datascience@berkeley Students Discuss Big Data
All the information available in the world — medical records, music and movie downloads, phone logs, and more — represent big data, which data scientists are trying to organize and make use of every day. With this in mind, we asked datascience@berkeley students:
What variables or elements make up big data? Is big data a factor or issue of velocity, variety, or volume, or is it some mix of these?
“It can be one or all of these, depending on the problem or application you are dealing with. For me, working in traditional consumer packaged goods, big data is an issue of volume — almost every transaction from every grocery store or mass merchandiser from the past five years is important to me.”
– Elizabeth Peters, datascience@berkeley Graduate
“There are definitely practical implications that come from working with high-velocity or high-volume data, but when companies or the media talk about big data, I think what we’re really interested in is data that lets us learn or accomplish something that hasn’t been possible before. In this sense, I don’t think any one of the ‘Vs’ is strictly necessary for the data to be ‘big’ — it just often happens that the most exciting data-driven projects have data with one or more of those attributes. If I had to pick, I think ‘variety’ might be the most important criteria for big data going forward. Having huge amounts of data is going to be increasingly common, but the real opportunities are going to be for the researchers who find ways to answer interesting questions by combining varied data sources in unexpected ways.”
– Carson Forter, datascience@berkeley Student
“Some mix, but I’d lean toward volume. I can see pretty clearly where volume, and perhaps even velocity, can affect health care right now. Health care data has always been varied, and I haven’t yet seen a good way to integrate the data we get from the bench, the bedside, and the steps in between.”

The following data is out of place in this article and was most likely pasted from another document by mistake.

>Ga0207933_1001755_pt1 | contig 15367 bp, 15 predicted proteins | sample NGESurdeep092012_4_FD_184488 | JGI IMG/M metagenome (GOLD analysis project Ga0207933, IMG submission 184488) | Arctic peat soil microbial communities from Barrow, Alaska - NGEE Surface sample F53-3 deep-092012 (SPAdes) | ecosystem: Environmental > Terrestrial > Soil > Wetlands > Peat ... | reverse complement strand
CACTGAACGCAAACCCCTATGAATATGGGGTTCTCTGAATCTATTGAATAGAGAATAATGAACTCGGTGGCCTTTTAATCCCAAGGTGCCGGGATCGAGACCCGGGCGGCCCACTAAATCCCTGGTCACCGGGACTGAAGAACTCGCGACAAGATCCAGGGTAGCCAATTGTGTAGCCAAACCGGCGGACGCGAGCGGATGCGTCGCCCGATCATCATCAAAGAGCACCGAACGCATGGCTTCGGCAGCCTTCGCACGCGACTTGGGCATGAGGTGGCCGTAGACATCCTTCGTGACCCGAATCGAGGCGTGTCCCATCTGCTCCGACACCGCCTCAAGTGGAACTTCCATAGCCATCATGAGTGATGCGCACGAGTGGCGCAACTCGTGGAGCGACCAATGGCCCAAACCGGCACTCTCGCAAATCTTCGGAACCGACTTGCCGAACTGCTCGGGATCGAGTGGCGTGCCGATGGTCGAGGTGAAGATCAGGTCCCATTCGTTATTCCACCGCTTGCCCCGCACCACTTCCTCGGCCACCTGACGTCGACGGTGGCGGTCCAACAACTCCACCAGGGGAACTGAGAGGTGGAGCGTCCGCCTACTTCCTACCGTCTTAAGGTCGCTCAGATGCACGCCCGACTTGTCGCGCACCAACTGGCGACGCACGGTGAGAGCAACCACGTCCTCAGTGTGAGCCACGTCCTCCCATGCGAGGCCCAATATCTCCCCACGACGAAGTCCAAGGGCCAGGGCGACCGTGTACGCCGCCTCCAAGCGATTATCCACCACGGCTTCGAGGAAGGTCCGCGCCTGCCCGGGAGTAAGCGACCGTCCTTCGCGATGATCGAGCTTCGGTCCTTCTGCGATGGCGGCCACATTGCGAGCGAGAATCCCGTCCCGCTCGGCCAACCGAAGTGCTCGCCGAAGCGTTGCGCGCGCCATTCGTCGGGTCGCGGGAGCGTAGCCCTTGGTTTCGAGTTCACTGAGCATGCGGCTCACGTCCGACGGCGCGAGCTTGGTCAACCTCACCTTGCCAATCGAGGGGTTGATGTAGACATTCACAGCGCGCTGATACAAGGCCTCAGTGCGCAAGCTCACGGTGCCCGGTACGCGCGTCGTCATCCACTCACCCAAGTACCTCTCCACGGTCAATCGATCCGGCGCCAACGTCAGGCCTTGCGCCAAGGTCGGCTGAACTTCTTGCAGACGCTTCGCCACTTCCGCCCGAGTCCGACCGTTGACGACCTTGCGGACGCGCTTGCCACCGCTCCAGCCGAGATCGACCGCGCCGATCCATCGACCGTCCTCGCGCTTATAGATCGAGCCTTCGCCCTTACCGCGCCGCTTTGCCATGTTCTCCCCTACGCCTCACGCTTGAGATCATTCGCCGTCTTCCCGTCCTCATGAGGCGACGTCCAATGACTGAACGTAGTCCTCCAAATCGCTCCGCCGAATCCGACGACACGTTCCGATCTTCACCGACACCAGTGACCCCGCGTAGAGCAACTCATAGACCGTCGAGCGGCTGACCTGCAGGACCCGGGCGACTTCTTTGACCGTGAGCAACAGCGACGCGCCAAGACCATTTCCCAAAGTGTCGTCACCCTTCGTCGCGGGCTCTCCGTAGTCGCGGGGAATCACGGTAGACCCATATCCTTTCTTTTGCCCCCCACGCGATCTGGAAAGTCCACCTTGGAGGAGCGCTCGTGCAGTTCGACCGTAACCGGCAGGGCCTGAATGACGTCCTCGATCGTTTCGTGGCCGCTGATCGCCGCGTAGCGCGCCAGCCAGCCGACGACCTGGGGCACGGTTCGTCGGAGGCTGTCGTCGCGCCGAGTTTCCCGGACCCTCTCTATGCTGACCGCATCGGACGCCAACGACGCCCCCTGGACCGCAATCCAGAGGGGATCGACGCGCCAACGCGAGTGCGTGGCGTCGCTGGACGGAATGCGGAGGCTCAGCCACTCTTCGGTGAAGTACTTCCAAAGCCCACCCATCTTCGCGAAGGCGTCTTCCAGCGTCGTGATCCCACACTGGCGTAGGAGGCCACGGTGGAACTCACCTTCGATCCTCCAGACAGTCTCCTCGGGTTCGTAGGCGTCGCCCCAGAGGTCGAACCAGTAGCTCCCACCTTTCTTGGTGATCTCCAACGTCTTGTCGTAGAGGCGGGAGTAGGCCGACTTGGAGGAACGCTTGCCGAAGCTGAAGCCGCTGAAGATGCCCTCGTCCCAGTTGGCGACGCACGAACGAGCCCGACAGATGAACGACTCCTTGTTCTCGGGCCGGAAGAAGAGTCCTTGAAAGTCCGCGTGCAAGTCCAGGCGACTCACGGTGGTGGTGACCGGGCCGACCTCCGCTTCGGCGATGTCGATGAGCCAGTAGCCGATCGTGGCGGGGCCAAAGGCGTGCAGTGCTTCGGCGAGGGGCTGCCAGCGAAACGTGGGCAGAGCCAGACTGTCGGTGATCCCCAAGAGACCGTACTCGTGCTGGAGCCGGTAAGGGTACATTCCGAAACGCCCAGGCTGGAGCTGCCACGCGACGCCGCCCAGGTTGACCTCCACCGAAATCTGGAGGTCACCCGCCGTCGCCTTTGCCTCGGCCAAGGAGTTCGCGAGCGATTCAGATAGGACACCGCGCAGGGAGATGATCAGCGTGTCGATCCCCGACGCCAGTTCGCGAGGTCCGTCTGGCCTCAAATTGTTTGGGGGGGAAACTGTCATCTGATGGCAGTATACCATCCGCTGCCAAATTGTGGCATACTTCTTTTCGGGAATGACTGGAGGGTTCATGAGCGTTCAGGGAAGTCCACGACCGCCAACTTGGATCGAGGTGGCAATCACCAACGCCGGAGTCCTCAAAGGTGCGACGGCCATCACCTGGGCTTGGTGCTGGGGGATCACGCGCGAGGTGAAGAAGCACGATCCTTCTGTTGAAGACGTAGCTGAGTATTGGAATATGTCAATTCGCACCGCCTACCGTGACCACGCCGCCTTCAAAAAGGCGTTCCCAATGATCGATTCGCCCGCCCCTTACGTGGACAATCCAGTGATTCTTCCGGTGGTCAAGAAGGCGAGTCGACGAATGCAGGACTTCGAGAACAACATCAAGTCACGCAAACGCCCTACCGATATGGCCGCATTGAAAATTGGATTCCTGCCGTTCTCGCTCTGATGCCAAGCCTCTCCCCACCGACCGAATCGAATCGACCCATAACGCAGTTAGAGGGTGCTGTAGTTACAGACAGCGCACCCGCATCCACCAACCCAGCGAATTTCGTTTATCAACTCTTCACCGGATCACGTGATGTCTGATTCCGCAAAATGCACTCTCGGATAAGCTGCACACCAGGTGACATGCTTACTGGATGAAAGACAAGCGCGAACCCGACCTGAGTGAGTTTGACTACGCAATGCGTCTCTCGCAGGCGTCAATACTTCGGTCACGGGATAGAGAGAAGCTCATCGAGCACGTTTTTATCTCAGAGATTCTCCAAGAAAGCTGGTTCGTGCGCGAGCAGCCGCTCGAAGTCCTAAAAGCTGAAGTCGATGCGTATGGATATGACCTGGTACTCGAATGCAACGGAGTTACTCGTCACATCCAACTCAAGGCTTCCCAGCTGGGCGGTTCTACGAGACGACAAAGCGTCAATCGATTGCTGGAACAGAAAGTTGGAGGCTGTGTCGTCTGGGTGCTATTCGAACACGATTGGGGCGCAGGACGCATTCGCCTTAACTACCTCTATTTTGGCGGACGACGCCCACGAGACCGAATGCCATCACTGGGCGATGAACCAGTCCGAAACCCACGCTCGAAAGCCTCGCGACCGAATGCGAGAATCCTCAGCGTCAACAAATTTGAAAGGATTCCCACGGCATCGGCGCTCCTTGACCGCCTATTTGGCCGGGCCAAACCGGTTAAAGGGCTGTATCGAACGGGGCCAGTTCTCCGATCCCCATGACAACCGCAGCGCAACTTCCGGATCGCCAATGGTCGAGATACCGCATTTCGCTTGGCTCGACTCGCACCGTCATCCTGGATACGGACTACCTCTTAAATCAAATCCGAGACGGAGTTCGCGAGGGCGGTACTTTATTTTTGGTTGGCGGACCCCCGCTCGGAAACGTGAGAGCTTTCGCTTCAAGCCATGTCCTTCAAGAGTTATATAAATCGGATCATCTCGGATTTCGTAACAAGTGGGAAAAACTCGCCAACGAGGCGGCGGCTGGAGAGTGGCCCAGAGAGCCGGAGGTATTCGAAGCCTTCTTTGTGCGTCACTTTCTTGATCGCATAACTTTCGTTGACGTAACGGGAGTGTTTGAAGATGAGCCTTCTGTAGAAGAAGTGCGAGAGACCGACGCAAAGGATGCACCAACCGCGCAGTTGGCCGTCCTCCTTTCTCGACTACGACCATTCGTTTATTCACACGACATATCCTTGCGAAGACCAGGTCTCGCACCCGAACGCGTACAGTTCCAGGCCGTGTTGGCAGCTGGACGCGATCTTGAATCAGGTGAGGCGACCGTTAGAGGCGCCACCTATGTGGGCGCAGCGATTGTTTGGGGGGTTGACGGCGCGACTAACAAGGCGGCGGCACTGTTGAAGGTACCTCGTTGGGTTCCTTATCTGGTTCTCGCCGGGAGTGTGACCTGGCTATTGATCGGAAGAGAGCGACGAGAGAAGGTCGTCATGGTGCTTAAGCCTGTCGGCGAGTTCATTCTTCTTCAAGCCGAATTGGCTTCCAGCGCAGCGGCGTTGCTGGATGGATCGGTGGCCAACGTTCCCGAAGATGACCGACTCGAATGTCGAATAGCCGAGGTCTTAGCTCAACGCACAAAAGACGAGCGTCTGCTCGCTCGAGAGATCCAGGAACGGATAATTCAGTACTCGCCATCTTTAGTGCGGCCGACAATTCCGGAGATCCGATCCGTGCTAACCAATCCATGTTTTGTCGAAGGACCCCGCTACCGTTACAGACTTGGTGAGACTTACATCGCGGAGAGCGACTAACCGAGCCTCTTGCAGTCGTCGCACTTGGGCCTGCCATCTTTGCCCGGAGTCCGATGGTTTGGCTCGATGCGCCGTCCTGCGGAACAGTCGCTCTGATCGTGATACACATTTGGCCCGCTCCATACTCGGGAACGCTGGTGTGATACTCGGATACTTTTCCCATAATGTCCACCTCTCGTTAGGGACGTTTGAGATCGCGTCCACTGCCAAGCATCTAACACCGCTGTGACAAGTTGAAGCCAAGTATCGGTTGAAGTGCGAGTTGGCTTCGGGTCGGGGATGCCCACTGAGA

– Nihar Patel, datascience@berkeley Graduate
“Any or all of the above. I’m imagining some businessperson, overwhelmed with a data-centric problem, reading answers to this question that emphasize velocity and volume, for example, and saying, ‘Oh, but I only have variety! I guess I don’t have a big data problem.’ For me, big data is a buzzword that resonates with so many people because of its inclusivity. It doesn’t matter which of the three Vs is plaguing you — maybe it’s all three — you’re still faced with the same set of challenges: lots of data, vague promises of insights contained within, and the challenge of bringing together the right sets of skills to get those insights.”
– Sam Zaiss, datascience@berkeley Graduate
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Citation for this content: datascience@berkeley, the online Master of Information and Data Science from UC Berkeley